There can be little doubt that since the NHS was born, nothing has done more to damage the health of people in Scotland than the cigarette. We now know that in the last 60 years, at least 750,000 people have died in Scotland from smoking related diseases and the annual toll is still around 13,000 deaths a year.

Typical lifelong smokers, starting in their teens, can expect to live for about ten years less than if they hadn’t smoked. For many, afflicted by chronic bronchitis, angina or cancer, death follows many months or years of suffering. We’ve also learned a great deal about the effects of breathing other people’s tobacco smoke. It increases the risk of sudden infant death in infants, chest and ear infections in young children and heart disease, asthma and cancer in adults.

Because of the nicotine they contain, cigarettes are highly addictive and can be very difficult to give up. Over 70 per cent of the million or so smokers in Scotland say they want to quit but most find it very hard to do. Nevertheless, slowly but surely, the proportion of Scots smoking is falling, down from well over 50 per cent of adults when the NHS was born, to about 25 per cent now.

With methods to help people give up improving and support from the NHS and elsewhere increasing, more and more are succeeding. The downside is that far fewer smokers in more disadvantaged circumstances have been giving up. As a result, smoking accounts for more than half the big differences in death rates between the richest and poorest areas. Tackling this gulf is one of our biggest challenges.

In the light of the growing evidence that breathing other people’s smoke is bad for you, many public places like cinemas, trains and planes were made smoke free. Finally, in 2006 the Scottish Parliament legislated to ban smoking in all enclosed public places. Not only has this moved proved hugely popular, but research has already shown a positive impact on Scotland’s health. Breathing second-hand smoke is now most likely to happen at home or in private vehicles: more action is needed there.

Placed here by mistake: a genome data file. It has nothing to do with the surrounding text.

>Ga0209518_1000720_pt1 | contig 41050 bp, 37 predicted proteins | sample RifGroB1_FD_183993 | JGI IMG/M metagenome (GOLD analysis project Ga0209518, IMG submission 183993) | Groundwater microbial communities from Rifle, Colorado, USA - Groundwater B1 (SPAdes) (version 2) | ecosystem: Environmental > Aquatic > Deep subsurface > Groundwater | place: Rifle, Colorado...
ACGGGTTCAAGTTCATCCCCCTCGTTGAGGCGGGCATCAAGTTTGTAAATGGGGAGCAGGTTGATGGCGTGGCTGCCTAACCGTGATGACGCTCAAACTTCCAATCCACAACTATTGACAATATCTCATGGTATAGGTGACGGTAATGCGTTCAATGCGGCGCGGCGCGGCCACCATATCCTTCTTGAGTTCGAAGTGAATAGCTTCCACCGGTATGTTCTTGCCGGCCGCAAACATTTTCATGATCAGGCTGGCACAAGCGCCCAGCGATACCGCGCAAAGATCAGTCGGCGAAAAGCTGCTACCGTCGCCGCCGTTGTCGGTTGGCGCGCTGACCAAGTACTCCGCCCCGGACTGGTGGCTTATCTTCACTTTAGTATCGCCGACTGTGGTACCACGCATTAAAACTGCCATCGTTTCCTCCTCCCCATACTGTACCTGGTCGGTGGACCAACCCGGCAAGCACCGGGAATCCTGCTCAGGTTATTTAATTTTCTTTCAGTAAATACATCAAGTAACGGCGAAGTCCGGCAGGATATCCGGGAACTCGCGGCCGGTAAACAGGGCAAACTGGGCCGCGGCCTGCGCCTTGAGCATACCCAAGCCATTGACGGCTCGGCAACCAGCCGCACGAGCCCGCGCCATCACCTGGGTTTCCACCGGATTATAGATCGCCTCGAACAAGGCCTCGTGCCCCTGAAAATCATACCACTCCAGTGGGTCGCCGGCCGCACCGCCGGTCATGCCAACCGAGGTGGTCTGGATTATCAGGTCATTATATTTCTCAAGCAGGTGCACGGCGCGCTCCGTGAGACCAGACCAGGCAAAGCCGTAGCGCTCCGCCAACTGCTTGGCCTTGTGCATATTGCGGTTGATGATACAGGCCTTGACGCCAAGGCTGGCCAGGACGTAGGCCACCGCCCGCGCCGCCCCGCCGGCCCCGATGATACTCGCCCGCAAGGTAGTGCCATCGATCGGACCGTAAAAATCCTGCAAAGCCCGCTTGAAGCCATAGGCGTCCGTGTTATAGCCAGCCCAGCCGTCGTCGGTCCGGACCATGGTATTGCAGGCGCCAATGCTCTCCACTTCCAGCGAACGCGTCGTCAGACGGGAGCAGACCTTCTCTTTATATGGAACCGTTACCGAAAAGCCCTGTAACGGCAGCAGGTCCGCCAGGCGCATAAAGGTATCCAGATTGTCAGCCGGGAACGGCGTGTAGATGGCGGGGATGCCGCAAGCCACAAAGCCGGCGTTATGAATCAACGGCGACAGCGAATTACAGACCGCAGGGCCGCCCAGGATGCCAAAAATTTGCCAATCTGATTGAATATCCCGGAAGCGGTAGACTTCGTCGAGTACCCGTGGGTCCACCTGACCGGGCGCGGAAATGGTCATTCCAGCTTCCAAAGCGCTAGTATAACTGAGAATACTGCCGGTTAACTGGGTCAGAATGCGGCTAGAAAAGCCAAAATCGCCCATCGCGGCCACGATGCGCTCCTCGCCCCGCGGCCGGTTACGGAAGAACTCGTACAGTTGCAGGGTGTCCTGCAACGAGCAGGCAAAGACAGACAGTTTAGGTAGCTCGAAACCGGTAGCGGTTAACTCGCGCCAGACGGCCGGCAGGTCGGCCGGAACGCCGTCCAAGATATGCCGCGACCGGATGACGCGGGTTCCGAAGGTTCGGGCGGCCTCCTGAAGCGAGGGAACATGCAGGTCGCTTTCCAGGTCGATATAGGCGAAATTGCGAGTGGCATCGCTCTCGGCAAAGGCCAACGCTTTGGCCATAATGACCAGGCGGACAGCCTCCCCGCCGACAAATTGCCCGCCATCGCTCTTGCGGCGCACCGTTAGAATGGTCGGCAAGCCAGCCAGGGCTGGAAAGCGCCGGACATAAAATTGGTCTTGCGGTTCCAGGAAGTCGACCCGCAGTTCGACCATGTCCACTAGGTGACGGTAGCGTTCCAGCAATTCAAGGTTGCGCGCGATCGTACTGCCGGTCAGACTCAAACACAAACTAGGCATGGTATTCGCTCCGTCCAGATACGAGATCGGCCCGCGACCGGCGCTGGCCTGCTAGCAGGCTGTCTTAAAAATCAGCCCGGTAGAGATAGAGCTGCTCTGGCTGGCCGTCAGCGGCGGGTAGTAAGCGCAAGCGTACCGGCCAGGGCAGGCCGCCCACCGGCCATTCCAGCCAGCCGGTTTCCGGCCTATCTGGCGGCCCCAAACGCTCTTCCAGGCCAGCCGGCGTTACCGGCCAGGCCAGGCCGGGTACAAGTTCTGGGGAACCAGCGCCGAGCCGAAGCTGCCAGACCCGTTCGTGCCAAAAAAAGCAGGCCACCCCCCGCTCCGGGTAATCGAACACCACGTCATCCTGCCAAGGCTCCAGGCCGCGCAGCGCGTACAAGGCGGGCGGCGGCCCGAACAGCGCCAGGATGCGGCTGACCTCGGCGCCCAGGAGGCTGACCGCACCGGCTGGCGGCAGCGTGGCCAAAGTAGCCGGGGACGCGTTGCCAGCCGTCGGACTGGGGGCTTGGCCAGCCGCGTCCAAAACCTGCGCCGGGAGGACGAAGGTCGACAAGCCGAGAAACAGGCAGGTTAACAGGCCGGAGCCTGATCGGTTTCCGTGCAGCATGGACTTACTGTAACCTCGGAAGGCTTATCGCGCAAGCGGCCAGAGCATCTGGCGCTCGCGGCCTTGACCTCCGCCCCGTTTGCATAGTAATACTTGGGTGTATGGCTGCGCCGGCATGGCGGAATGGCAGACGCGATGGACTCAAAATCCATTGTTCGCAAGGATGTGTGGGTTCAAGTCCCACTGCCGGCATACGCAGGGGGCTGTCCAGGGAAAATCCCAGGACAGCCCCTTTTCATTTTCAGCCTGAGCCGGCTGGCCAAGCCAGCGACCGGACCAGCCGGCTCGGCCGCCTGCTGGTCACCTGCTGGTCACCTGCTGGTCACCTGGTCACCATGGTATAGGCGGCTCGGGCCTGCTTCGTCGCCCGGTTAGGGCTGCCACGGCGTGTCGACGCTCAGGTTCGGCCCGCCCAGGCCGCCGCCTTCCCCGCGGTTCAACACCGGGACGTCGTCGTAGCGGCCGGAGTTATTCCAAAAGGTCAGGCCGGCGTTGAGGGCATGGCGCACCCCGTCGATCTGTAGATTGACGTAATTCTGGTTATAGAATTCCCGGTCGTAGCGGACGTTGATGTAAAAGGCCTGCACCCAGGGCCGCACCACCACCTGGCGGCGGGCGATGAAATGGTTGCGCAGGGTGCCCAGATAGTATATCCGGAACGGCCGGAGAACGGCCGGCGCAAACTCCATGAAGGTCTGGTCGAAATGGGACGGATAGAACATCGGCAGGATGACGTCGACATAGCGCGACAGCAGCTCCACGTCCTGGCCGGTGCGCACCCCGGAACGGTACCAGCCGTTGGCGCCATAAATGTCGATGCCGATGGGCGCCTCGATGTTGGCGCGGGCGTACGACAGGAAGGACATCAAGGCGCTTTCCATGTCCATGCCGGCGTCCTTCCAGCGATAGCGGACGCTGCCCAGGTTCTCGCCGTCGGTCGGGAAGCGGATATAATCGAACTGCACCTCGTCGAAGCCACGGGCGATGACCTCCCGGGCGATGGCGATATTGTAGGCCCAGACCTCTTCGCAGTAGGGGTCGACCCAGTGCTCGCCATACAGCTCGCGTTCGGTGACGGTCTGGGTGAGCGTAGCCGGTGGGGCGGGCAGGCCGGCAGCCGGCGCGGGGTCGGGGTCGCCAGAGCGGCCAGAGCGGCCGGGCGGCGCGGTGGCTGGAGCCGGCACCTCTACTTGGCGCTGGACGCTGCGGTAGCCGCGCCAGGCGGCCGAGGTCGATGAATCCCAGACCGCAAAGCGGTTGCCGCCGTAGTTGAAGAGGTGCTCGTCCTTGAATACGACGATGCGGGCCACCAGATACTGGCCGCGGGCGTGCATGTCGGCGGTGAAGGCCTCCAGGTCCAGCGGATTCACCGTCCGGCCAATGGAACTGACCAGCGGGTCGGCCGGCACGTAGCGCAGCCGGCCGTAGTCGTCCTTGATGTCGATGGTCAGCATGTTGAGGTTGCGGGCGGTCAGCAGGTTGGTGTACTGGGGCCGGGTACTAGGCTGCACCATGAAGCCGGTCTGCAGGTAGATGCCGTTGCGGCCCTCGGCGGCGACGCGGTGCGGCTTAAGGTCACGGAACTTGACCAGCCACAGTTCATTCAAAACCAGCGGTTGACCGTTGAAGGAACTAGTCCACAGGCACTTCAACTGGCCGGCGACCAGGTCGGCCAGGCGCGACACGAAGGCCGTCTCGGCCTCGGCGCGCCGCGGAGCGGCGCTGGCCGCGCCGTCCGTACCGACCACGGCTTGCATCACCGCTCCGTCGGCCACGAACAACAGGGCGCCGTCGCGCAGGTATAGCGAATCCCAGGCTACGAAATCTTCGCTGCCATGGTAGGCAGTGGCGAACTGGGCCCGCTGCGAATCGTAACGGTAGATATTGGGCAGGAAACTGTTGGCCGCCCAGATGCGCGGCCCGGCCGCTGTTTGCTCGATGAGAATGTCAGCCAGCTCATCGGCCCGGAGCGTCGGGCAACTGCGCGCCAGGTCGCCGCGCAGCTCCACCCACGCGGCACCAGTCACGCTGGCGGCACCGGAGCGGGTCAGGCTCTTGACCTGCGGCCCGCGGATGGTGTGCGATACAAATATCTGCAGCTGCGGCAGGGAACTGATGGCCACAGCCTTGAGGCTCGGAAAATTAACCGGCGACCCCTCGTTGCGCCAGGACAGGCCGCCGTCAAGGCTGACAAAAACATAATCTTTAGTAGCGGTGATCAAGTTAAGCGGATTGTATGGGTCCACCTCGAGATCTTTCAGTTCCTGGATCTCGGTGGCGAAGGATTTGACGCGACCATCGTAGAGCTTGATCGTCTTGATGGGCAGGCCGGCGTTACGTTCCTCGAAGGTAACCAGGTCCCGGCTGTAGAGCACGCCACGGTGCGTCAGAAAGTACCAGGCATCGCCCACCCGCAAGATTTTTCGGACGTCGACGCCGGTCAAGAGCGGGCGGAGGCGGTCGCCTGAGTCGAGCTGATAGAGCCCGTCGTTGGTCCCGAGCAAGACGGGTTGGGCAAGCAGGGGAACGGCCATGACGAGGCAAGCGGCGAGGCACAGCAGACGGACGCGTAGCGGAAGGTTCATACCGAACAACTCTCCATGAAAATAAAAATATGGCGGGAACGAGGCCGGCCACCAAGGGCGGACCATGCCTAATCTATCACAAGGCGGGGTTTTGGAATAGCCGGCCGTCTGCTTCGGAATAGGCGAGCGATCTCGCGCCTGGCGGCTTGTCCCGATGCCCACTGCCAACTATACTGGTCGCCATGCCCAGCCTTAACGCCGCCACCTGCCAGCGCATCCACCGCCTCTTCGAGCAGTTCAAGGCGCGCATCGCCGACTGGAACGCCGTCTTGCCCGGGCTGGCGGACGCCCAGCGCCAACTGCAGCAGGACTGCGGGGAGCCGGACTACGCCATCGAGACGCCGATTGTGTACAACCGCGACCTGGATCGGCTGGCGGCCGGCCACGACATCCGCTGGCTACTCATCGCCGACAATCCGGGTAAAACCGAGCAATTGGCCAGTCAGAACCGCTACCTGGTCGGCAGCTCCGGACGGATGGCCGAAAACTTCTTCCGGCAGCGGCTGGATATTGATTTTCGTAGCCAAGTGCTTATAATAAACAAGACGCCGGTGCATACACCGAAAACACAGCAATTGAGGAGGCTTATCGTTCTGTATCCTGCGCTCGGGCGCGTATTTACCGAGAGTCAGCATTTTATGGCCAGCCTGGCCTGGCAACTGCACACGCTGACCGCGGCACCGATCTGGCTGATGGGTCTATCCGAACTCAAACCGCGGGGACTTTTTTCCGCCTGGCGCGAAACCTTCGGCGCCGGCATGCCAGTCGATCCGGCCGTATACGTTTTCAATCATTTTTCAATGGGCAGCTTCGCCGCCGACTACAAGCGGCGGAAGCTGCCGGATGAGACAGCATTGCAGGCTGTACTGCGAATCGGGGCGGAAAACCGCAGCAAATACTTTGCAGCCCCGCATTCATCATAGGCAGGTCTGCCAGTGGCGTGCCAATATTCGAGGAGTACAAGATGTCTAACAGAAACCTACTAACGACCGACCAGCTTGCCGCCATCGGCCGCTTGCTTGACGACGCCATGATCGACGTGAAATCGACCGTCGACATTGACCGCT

Despite the progress, far too many young Scots, especially girls and young women, are still starting to smoke and becoming addicted to nicotine. The Scottish Government has recently launched its first comprehensive smoking prevention action plan, with measures that include raising the age of legal purchase to 18, banning advertising at the point of sale and encouraging schools, universities and the media to promote anti-smoking messages much more vigorously. The challenge now is to implement fully this bold plan. Preventing young people from starting to smoke is undoubtedly one of the best ways to improve Scotland’s health.

In its first 60 years, the NHS has cared for countless thousands of people with smoking-related diseases. Many NHS staff have also helped shift attitudes so that smoking is increasingly seen as unacceptable. Let’s keep working to ensure that Scotland is smoke-free long before the NHS reaches its 100th birthday!

Dr Laurence Gruer OBE
Director of Public Health Science
NHS Health Scotland

Bay City Rollers anit smoking campaign, 1977. 
Credit: SCRAN